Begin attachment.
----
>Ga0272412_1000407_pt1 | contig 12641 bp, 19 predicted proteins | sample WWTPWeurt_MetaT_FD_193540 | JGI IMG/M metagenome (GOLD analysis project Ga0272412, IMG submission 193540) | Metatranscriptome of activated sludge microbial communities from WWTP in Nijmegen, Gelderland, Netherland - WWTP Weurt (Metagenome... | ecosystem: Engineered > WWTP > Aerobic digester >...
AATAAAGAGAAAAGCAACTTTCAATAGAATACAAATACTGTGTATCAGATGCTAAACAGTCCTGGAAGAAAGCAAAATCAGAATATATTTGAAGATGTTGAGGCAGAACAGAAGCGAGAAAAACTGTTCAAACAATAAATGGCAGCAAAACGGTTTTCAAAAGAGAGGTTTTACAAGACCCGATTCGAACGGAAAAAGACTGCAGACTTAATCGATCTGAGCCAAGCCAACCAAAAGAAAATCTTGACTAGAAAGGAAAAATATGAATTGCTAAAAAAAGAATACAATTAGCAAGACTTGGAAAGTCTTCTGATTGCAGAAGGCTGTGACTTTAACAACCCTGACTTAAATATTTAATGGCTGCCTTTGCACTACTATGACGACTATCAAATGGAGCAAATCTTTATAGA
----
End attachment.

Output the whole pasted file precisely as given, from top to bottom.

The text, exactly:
>Ga0272412_1000407_pt1 | contig 12641 bp, 19 predicted proteins | sample WWTPWeurt_MetaT_FD_193540 | JGI IMG/M metagenome (GOLD analysis project Ga0272412, IMG submission 193540) | Metatranscriptome of activated sludge microbial communities from WWTP in Nijmegen, Gelderland, Netherland - WWTP Weurt (Metagenome... | ecosystem: Engineered > WWTP > Aerobic digester >...
AATAAAGAGAAAAGCAACTTTCAATAGAATACAAATACTGTGTATCAGATGCTAAACAGTCCTGGAAGAAAGCAAAATCAGAATATATTTGAAGATGTTGAGGCAGAACAGAAGCGAGAAAAACTGTTCAAACAATAAATGGCAGCAAAACGGTTTTCAAAAGAGAGGTTTTACAAGACCCGATTCGAACGGAAAAAGACTGCAGACTTAATCGATCTGAGCCAAGCCAACCAAAAGAAAATCTTGACTAGAAAGGAAAAATATGAATTGCTAAAAAAAGAATACAATTAGCAAGACTTGGAAAGTCTTCTGATTGCAGAAGGCTGTGACTTTAACAACCCTGACTTAAATATTTAATGGCTGCCTTTGCACTACTATGACGACTATCAAATGGAGCAAATCTTTATAGA